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And on the road again!

I’m sure that in spring and autumn, this place can serve as an inexhaustible source of National Geographic photos, but even in the middle of a snowless December, it looked pretty awesome. It was like nature had a degree in design and color combinations and had deliberately selected complementary colors on the color wheel to make the best possible combinations.

img_2353I enjoyed looking around so much that I missed the moment when Rusłan stumbled and I made an unexpected somersault over his neck. I landed right in front of him, still holding the reins in both hands. Surprise!

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Luckily, my fluffy mount didn’t have any intention of running away and just shuffled to the nearest bundle of last year’s grass and started munching it apathetically. Magda helped me to mount back on, and we continued our ride.

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We cantered deeper into the forest when large, fluffy flakes of snow started to pour from the sky. That was the moment when I finally realized that New Year was just around the corner, and the time of Christmas trees, gingerbread cookies, carols, and gifts in rustling wrapping paper had come again. Although, I thought, some of the most memorable gifts come without any paper and bows. They come covered in dried mud and inspect your pockets for treats, take you to yet unknown places on their backs, and turn their black, hairy ears back to you as if trying to listen to your thoughts. These gifts are among some of the most valuable ones in my collection.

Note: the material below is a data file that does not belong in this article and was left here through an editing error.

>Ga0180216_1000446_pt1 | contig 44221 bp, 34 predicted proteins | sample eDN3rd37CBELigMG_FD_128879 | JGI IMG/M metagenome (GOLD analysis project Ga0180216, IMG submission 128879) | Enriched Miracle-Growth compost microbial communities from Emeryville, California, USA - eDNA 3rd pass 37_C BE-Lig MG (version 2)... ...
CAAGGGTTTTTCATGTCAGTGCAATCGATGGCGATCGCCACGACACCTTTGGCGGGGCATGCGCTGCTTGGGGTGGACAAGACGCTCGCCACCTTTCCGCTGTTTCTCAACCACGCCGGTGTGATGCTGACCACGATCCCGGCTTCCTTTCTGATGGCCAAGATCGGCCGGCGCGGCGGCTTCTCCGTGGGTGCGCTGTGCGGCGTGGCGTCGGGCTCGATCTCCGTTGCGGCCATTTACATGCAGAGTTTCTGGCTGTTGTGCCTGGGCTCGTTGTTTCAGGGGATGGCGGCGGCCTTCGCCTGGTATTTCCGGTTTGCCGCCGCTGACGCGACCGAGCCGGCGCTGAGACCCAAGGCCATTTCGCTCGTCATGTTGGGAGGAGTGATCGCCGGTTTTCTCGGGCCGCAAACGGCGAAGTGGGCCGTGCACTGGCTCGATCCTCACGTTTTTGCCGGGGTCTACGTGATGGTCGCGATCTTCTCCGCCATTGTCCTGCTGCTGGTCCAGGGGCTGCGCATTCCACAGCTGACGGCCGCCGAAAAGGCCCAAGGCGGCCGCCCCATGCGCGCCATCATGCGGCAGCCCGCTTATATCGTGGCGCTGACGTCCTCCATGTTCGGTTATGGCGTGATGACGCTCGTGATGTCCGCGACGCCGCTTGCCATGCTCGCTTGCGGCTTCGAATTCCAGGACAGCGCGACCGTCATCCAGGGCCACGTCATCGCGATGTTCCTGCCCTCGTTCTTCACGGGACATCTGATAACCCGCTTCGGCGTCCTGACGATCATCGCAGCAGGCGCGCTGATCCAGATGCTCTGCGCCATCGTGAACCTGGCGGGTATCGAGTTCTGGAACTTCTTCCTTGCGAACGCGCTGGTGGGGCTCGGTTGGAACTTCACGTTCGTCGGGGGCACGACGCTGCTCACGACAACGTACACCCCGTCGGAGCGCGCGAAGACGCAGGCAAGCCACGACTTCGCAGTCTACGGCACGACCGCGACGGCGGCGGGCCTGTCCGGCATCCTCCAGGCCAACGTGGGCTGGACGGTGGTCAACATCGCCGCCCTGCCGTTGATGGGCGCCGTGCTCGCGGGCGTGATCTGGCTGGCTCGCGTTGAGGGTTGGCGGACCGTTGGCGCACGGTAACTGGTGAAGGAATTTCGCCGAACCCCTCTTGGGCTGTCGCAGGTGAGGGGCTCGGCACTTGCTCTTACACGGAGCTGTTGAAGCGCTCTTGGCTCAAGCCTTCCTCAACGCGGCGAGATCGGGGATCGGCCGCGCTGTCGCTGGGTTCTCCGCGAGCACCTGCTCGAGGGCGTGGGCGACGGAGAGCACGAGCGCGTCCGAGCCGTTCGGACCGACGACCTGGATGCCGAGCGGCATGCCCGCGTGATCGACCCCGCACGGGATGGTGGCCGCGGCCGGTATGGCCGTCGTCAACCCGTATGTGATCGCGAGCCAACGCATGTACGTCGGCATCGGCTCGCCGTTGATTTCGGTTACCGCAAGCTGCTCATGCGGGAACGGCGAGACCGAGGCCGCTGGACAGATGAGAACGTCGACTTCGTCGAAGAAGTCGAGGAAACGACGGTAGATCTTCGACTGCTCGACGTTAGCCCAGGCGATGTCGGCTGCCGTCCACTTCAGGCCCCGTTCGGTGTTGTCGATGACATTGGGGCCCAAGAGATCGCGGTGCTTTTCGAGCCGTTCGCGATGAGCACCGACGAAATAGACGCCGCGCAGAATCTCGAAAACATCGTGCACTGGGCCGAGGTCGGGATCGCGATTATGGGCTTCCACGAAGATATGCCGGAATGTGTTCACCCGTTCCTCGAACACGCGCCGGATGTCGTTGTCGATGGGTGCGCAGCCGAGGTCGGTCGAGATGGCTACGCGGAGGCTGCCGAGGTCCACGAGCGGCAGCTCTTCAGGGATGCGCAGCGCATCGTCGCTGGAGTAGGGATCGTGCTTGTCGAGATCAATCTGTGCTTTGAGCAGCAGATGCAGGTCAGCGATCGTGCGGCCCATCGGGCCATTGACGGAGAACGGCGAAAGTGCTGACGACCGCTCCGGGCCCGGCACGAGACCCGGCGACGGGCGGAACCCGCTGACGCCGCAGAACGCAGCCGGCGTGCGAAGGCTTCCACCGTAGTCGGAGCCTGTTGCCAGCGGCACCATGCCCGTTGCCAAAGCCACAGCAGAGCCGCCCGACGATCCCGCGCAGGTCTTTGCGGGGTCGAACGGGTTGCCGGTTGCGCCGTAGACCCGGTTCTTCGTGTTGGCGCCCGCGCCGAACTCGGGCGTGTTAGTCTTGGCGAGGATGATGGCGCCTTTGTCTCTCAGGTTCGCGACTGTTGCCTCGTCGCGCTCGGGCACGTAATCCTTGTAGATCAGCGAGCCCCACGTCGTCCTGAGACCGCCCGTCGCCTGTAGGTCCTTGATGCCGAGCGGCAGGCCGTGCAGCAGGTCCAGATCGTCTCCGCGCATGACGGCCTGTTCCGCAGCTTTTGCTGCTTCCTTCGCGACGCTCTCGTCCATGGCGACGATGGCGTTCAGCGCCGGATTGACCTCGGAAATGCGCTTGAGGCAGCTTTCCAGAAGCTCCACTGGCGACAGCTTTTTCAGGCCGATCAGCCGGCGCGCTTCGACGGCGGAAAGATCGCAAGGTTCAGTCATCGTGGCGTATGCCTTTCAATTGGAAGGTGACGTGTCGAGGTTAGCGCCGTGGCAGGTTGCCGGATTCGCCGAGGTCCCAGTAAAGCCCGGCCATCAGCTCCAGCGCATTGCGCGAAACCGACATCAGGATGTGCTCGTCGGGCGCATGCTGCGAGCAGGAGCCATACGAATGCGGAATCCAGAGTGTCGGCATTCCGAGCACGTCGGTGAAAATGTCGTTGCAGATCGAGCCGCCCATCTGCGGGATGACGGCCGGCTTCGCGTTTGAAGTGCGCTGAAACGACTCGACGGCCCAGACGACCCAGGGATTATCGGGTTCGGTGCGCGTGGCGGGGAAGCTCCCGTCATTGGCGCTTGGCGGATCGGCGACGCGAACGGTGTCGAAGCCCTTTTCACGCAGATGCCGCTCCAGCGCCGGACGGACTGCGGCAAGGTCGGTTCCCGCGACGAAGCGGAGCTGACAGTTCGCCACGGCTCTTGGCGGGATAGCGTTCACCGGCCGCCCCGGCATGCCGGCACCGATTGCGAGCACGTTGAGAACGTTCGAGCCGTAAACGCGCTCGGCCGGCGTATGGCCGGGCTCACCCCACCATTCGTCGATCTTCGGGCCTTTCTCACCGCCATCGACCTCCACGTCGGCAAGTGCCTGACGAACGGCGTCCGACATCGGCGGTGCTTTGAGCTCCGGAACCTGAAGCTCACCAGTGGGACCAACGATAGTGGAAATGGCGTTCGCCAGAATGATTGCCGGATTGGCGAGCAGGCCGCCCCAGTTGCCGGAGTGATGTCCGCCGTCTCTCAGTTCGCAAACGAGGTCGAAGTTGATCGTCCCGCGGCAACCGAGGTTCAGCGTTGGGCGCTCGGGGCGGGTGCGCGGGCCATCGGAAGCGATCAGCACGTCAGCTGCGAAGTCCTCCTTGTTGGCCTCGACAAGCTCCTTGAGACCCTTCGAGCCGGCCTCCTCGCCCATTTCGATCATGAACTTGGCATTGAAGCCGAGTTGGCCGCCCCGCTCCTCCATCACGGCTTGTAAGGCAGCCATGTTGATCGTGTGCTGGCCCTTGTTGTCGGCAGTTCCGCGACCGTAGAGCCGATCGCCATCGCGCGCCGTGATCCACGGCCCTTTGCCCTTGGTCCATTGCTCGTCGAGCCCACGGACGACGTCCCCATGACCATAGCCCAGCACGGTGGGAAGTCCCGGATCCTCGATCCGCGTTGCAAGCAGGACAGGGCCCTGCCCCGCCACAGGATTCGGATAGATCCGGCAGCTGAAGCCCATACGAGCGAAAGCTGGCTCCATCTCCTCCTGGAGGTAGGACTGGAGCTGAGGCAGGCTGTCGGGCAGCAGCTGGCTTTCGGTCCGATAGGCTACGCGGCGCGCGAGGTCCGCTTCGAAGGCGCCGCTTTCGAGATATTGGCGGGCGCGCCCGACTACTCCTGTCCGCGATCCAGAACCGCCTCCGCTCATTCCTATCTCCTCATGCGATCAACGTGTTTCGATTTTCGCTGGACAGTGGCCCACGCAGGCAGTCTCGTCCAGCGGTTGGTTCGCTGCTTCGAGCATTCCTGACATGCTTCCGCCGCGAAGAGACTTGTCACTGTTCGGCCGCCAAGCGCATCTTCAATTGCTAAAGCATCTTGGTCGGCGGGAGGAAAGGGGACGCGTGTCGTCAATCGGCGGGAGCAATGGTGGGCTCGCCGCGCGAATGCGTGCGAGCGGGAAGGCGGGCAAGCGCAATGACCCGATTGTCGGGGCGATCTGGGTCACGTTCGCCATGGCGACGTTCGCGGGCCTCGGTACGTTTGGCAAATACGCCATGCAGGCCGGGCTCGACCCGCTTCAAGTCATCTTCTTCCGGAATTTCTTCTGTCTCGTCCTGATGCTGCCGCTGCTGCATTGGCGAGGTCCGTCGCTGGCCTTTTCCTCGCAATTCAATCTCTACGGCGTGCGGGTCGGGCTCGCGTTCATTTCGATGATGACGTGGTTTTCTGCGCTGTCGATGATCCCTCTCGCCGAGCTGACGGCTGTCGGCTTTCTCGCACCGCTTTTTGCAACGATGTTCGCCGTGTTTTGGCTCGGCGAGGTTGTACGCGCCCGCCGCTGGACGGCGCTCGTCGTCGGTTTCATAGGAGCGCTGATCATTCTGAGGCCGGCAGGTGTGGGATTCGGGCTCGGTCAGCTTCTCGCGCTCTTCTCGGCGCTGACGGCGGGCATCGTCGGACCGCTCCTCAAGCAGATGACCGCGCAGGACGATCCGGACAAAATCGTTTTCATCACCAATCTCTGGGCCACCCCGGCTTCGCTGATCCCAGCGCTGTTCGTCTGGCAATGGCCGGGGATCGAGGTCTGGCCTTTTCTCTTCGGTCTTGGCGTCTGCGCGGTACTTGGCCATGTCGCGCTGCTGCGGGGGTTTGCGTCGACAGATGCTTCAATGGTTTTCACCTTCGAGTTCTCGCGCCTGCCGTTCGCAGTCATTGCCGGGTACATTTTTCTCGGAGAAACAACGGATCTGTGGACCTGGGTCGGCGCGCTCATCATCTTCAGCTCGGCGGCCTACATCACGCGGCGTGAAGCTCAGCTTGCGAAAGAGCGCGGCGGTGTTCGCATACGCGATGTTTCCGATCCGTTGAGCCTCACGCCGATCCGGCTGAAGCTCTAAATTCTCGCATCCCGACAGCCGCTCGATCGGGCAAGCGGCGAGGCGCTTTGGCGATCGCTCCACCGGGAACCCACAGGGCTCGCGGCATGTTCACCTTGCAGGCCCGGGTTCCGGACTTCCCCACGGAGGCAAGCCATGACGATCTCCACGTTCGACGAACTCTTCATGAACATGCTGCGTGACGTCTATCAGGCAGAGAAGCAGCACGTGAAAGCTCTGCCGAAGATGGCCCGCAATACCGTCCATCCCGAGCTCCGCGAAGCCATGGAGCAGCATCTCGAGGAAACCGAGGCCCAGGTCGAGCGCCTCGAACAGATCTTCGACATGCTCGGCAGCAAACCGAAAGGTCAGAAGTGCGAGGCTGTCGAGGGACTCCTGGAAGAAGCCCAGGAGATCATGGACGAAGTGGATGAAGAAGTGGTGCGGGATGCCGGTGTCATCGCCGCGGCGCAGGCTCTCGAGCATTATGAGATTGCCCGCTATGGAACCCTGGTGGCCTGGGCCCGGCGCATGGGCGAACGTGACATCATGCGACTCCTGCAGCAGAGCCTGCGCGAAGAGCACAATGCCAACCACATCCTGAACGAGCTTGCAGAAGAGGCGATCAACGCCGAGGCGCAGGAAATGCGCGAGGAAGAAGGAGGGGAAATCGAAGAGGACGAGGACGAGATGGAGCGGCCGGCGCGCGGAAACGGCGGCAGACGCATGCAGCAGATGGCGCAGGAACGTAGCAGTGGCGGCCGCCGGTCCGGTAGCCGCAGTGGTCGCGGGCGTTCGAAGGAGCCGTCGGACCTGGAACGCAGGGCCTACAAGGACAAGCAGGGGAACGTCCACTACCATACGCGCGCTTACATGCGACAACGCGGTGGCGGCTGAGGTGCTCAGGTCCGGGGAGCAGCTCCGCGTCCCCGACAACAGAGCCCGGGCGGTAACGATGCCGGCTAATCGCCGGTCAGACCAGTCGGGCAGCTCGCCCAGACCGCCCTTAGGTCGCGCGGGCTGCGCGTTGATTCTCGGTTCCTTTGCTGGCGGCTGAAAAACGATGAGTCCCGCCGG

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Suddenly, my blissful meditation was interrupted by Katya’s horse, who decided to add some adrenaline to our so-far tranquil ride.

Fryzia picked up a canter and rushed across the resting field towards the stables, paying no attention to Katya’s attempts to stop, or at least turn, her. Magda’s Quarter Horse Magik and Rusłan followed her. Only Agata’s ¾ Hucul Punio was calm and mature enough to stay on the track.

Later, we learned that Fryzia’s owner likes to canter her back to the stables. So, according to Fryzia, she behaved like a really good girl and an amazing host. :-)

If you think that was enough for one day, think again!

Thanks to Agata and her trusty steed Punio, I tried something that I had wanted to try for ages but didn’t have the heart to do on an unprepared horse.

Agata told me that Punio is used for hypnotherapy so he is absolutely bomb-proof and is ready for anything. For example, he is okay if a kid sitting on him tries to catch a thrown ball, he is fine if someone stretches from the saddle over his neck and places rubber rings on his ears, and he knows to stay still if someone stands on his back.